Rocha Do Navio which translates to ‘ship rock’ is a natural reserve island on Madeira’s north east coast, close to Santana. The cable car runs from the top of the mountain down to the beach and back up however you can also hike back up the mountain. The hike is only 1.5km long but at a climb of 330m it gives the ticker a nice work out.
Rocha Do Navio
Its name (Ship Rock) is due to a Dutch shipwreck in the bay, in the 19th century. The islet appearance is also similar to the front of a ship.
Rocha do Navio comprises a total area of 1.710 hectares (1710 acres) and is 6259 metres long. It has a natural floristic heritage, characteristic of the Madeira coast where unique flowers grow. In winter there are not so many flowers but the higher you climb the more abundant they become.
Parking and Payment
Parking is limited to just four spaces in the official car-park with space on the road for about another three cars.
Payment is by cash and costs 5 euros for adults and 1 euro for children. Each cable car is limited to six people and is locked before it sets off!
the Cable car
The cable car is quite small and in high wind it does sway from side to side lol. It takes approximately seven minutes to get down the mountain so not a long time to snap photos. The car gives great views across the mountain, sea and over to the island of Rocha Do Navio. However walking back up the mountain gives better views but obviously takes longer!
The view from the cable car
Taking photos in the cable car was difficult due to the reflection from the very dirty glass but it is nonetheless very exciting to descend the mountain in it – especially when it sways and all the kids go ‘Ooooh’!
From the air you can see some of the steep steps that have been carved into the rock that we hiked back up on. You can also see a number of waterfalls and the gardens from the houses below.
There are concrete and stone paths along the foot of the mountain which divide the land and beach. People live down there and there are a handful of residential homes. The beach is incredibly rocky and the waves pound the shoreline (well it is winter, I suppose). A great spot for kids to jump and throw rocks into the ocean.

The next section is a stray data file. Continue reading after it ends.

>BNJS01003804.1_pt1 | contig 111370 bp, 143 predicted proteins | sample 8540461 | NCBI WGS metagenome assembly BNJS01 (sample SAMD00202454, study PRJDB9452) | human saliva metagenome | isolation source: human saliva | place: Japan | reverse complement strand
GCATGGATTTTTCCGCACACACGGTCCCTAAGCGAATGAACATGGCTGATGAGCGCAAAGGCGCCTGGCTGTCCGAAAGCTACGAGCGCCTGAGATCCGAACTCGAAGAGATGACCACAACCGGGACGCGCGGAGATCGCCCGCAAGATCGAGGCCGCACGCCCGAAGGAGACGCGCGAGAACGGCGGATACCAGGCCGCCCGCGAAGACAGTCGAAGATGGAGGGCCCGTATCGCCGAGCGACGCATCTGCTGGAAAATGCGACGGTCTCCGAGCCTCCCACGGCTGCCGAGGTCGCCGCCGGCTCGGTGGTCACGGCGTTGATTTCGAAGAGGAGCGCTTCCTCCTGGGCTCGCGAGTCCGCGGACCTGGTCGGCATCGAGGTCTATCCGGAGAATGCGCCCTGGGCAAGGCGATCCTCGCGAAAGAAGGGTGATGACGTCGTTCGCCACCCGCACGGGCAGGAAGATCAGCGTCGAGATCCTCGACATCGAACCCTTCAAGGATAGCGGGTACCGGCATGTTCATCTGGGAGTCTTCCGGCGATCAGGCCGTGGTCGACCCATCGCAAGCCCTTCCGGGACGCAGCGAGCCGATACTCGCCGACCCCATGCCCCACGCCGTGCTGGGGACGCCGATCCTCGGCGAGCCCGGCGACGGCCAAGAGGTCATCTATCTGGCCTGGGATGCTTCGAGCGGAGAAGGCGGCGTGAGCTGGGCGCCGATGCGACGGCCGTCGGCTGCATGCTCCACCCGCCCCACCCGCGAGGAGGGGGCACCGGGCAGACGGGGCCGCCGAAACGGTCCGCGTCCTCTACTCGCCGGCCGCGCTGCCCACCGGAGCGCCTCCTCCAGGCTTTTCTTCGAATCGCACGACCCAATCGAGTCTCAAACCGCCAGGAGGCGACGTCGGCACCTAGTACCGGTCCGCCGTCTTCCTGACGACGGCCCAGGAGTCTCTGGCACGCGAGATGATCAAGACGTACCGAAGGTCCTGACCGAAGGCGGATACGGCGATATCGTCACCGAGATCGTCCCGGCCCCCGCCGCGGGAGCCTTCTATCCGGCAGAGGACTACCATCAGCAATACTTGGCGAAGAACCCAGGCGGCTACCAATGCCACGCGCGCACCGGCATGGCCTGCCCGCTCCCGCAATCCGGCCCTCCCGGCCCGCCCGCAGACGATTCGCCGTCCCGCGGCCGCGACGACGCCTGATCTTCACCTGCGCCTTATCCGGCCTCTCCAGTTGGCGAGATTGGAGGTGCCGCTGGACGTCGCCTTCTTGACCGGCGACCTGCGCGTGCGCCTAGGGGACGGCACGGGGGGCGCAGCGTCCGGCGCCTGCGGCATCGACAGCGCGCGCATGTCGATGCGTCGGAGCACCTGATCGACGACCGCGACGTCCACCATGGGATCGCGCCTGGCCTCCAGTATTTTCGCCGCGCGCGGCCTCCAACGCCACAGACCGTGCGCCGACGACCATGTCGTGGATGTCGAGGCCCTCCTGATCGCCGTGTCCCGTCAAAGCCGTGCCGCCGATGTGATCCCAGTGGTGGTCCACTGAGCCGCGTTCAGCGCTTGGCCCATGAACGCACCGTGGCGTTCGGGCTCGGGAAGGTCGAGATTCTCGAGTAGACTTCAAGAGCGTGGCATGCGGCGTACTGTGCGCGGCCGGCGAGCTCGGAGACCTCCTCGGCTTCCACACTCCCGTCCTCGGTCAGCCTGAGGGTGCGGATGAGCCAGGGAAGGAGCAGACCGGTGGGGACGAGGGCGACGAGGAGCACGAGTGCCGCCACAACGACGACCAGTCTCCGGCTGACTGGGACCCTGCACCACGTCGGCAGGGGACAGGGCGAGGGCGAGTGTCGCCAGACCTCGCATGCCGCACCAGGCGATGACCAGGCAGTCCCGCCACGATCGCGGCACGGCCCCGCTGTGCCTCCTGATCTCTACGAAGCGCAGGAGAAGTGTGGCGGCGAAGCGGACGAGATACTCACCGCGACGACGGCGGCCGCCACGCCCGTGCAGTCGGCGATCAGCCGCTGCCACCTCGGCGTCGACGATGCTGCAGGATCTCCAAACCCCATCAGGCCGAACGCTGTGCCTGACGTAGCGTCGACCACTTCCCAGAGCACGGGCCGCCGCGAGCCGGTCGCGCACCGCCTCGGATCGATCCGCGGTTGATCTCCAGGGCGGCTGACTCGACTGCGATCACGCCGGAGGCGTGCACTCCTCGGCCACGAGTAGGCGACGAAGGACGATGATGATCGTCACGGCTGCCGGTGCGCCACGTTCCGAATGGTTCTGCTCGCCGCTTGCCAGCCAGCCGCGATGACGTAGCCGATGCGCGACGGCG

In the summer I am told it is much calmer and you can swim into the rock’s cave as well as snorkel and dive.
Bananas and vines
Lining the base of the mountain are gardens and agricultural plots where the residents and local farmers grow bananas, grapes, coconuts, custard apples and other fruits. In this part of the island, life is simple and many residents live off what they grow and make a living from selling the produce.
Each garden is surrounded by ten foot bamboo to protect against the wind and sea spray but you can peak through the gaps to see what they’re growing.
Bananas are sold at the foot of the cable car when you descend, in buckets. I have never seen bananas in real life still attached to the branch or growing on a tree, so I was very happy.
Waterfalls & bridges
Madeira has an abundance of rain and water and you can see the water cascading off the mountains in most places on the island. Here is no different and I think we counted three waterfalls.
There is also a particularly picturesque hump bridge crossing a river which feeds the sea, which is partially overgrown by bamboo.
The Reserve encompasses a wide diversity of relevant natural habitats; vegetated sea cliffs with endemic flora of the Macaronesian coasts; lower formations of Euphorbia close to the cliffs; submerged or partially submerged sea caves as well as a large number of nesting and migratory ornithological species.
The biosphere building was closed when we visited and I think it might only be open to pedagogical groups by request? To do this, contact the Instituto das Florestas e Conservação da Natureza.
Hiking back up
Hiking back up the mountain is hard work but ultimately very rewarding. It’s only 1.5km but climbs 330m.
All of the path is man made and comprises of steps cut into the rocks or steps made with rocks.
From this height you can see the small plots of agricultural land clearly.
The path is steep and in places narrow but the view over the bay is fantastic. There are hand rails over half the path but these are weak and I wouldn’t put any real weight on them.
Winery rock face
Maybe about 1/3rd of the way up the mountain, you can see a winery and a water tank excavated into the rock.
It is said to be a testimony of the farmer’s resilience to overcome the physical difficulties imposed by limited access to the area. I certainly cannot imagine trying to carry all those grapes up that cliff face!!
There are little wooden signs to keep you going up the mountain. They’re all in Portuguese and they have helped our children start learning a new language.
Rock falls and mud slides
Madeira is renowned for its rock falls and mud slides. At times perilous and we discovered a couple of fresh mud slides and about four rock falls. One of these rock falls was closer to the top and had removed a good 60cm of the pathway, leaving a path of 20cm wide with a sheer drop of 250m on the other side. You will need sturdy shoes and to be mindful of covered paths and unstable paths. There is a risk but we felt it was manageable and our kids understood the consequences and acted responsibly.
Reaching the top
The walk back up the mountain took us an hour but we didn’t walk very fast, we stopped for photos and of course had to be careful of the rock and mud slides.
An experienced walker or runner could complete this in half the time but probably wouldn’t have time to check out the view.